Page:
German chef’s knives and other Western chef’s knives also tend to have a thicker blade than Japanese chef’s knives, which makes them heavier overall. Thinner knives aren’t as adept at slicing through tough material or bone, but they are preferable for fine slicing and lighter weight. If you plan on working with your knife a lot, that lightness can be a real advantage in the long run. Naturally, we wanted a knife with a comfortable handle, which we interpreted as lightweight and smooth rather than heavy and long. When you chop something, you’ll feel like you have greater control over the cutting motion and more of a connection with the knife. To a certain extent the ideal weight of a chef’s knife is a matter of personal preference.
I bought one for myself a year ago and I still get a secret little thrill every time I slice up an apple. It’s light, but stays in your hand because the handle has some girth. I inherited a Pro S chef knife from my Mom and it has been one of the mainstays of our kitchen. I’ve always loved the feel—nicely balanced with a little heft, but nothing that tires my hand out (for the record, I don’t spend hours prepping). I got it professionally sharpened many moons ago and with regular honing its kept it’s edge.
The set consists of a 6″ chef’s, 8″ bread knife and 8″ slicing knife . I find the knives to be extremely comfortable and well balanced. In addition, we have a revolving collection of cheapo utility knives. Although the cheapos are relegated to the drawer , the Wusthtofs are always parked in the wooden knife block acquired with the knives. Notwithstanding that caution, the knives have suffered grave indignities at the hands of housekeepers and, worst of all, a butcher of a knife sharpener my wife took them to. I have been longing for, but resisted purchasing new knives, not wanting to subject new, expensive knives to the same fate.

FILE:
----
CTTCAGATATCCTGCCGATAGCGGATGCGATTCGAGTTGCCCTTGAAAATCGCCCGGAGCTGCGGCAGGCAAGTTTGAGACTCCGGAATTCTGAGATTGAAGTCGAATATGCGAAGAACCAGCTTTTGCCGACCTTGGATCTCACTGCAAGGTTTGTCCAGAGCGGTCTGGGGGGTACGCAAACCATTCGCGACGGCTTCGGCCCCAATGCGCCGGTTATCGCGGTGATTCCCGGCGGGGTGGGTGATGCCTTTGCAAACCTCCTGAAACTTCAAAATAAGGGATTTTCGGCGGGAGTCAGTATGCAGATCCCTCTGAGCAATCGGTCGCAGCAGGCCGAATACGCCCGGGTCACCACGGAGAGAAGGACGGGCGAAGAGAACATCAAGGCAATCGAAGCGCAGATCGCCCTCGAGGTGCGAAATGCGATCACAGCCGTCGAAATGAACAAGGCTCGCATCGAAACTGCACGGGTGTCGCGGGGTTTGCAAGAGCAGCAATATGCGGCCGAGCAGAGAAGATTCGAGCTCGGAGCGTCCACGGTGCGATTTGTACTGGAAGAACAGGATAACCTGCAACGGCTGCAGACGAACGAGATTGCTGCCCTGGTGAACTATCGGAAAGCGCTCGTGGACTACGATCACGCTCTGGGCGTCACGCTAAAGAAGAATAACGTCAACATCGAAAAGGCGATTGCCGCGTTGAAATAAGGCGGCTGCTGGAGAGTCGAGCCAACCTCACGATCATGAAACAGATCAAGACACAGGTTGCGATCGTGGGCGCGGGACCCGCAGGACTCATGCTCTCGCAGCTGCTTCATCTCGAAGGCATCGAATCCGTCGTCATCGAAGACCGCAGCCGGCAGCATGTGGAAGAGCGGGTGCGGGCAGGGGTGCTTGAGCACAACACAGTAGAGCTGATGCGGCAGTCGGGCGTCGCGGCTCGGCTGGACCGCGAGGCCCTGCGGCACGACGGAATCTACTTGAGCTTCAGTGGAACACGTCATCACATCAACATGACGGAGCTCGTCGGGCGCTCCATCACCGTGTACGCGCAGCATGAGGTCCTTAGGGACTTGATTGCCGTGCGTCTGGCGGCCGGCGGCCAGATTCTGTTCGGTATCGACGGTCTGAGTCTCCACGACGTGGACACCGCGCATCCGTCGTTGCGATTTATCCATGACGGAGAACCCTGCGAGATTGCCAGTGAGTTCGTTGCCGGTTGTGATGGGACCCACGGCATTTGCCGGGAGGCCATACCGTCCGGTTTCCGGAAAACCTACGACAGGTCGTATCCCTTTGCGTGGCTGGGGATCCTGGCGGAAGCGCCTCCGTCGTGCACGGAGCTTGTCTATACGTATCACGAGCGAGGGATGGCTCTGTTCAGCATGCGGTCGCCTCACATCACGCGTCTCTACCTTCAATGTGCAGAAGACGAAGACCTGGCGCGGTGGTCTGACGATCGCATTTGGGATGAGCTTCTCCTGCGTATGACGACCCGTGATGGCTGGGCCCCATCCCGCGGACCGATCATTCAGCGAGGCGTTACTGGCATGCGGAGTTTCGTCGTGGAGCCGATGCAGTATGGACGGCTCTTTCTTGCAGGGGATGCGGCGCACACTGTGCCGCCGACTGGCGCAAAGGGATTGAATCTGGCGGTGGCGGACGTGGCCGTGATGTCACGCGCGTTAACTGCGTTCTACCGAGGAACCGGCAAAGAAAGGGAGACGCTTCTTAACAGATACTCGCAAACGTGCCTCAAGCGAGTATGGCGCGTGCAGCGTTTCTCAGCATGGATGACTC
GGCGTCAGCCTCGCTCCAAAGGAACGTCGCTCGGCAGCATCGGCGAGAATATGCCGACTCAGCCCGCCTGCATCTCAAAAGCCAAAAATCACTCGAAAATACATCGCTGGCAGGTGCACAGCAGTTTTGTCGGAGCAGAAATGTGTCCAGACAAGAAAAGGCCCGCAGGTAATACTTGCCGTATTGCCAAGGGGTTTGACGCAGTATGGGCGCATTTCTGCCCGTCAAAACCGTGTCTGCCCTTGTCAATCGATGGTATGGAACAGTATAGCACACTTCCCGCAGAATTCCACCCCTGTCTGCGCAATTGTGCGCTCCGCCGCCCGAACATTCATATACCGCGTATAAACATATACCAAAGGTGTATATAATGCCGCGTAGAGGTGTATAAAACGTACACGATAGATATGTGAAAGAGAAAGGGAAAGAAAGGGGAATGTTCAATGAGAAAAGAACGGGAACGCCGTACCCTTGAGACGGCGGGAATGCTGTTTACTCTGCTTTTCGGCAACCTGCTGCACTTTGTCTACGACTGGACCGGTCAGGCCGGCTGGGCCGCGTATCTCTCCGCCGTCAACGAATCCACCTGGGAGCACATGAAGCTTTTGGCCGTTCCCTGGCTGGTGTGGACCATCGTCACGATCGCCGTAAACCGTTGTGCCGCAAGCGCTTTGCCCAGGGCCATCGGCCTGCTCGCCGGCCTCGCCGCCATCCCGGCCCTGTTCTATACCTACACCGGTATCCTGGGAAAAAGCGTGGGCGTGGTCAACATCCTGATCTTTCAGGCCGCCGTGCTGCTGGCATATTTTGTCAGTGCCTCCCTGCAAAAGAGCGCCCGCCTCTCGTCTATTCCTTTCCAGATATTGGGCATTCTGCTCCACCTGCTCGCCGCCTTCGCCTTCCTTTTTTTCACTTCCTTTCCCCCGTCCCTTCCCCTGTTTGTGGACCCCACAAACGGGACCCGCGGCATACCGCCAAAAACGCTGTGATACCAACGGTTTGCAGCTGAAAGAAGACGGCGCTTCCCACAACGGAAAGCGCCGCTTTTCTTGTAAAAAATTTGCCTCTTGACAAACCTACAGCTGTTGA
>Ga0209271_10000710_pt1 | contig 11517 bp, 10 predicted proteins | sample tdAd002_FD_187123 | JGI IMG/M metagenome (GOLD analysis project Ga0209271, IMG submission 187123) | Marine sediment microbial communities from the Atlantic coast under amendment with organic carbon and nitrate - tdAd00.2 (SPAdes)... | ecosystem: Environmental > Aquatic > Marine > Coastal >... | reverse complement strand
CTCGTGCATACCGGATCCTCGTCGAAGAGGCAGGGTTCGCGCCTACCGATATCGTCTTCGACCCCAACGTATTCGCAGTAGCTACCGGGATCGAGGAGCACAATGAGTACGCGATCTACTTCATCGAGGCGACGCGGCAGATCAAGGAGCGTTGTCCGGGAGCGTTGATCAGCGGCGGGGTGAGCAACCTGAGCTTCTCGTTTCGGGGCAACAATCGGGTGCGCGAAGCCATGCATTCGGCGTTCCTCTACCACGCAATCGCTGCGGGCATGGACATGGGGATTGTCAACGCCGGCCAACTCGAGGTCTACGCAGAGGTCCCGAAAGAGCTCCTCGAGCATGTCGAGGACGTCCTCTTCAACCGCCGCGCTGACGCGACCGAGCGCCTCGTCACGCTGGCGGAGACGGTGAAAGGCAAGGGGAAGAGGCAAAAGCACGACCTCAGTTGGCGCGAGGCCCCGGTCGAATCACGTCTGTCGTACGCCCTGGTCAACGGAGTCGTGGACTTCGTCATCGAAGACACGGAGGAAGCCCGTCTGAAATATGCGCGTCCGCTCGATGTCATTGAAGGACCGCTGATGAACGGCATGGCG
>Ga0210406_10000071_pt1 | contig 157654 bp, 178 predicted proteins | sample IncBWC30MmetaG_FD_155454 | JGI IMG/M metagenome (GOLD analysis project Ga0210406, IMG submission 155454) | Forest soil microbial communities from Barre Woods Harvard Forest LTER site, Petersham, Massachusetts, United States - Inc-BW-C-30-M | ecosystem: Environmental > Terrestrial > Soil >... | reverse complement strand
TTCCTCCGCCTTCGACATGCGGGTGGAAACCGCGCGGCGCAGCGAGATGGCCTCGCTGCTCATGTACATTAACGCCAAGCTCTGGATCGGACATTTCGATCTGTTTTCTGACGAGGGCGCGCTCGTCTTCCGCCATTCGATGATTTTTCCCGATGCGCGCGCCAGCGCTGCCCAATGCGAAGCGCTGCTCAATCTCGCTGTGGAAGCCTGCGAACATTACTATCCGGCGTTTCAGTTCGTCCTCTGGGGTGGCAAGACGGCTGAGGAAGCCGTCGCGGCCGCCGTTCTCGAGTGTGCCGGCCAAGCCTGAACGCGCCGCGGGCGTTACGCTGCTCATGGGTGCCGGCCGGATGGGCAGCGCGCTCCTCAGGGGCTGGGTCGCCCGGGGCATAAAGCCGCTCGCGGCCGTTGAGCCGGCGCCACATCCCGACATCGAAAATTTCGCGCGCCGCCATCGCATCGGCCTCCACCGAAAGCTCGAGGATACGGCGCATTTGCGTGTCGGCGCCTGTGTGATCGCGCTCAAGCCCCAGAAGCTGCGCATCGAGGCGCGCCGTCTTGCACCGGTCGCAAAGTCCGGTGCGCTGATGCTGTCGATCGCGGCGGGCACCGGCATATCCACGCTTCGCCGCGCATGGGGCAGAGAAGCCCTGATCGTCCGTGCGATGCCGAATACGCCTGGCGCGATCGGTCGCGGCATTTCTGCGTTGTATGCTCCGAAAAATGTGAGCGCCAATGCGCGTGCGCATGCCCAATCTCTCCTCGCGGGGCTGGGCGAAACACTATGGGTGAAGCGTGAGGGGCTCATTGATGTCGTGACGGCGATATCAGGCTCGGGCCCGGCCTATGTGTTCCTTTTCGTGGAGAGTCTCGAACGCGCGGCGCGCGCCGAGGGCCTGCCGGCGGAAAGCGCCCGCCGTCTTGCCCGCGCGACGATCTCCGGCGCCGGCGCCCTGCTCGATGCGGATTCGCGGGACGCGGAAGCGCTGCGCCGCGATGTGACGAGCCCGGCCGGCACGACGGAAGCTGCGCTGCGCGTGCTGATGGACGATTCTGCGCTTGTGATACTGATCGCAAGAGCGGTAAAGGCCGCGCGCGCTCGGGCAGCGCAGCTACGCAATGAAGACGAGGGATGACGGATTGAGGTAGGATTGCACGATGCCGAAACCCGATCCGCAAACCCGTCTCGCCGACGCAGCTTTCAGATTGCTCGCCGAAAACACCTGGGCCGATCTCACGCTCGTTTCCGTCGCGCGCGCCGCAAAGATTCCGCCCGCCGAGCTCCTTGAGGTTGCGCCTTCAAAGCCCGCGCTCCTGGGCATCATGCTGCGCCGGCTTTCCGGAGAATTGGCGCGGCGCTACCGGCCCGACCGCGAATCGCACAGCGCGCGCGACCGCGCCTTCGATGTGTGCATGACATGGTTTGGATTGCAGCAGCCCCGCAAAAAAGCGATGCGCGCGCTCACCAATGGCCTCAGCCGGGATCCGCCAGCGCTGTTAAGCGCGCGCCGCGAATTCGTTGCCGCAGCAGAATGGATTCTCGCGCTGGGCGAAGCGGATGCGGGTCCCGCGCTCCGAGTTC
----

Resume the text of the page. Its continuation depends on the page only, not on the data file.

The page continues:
I’m going to be up to my eyeballs in diced onions, etc., and having a sharp knife for this project is going to be a like a dream come true. Thirdly, don’t get too caught up in comparing sharpitude. Yes, some blades might have it slightly over others coming from the factory. Miyabi Artisan SG2, $150/250, larger handle than the Kaizen, which was nice, demo’d well but not sure I’m sold on the hammered dimples on the blade. So, my question for you relates to bang for the buck. So, today I visited your friends at the store you’re affiliated with and they let me chop some onions and carrots with various knives.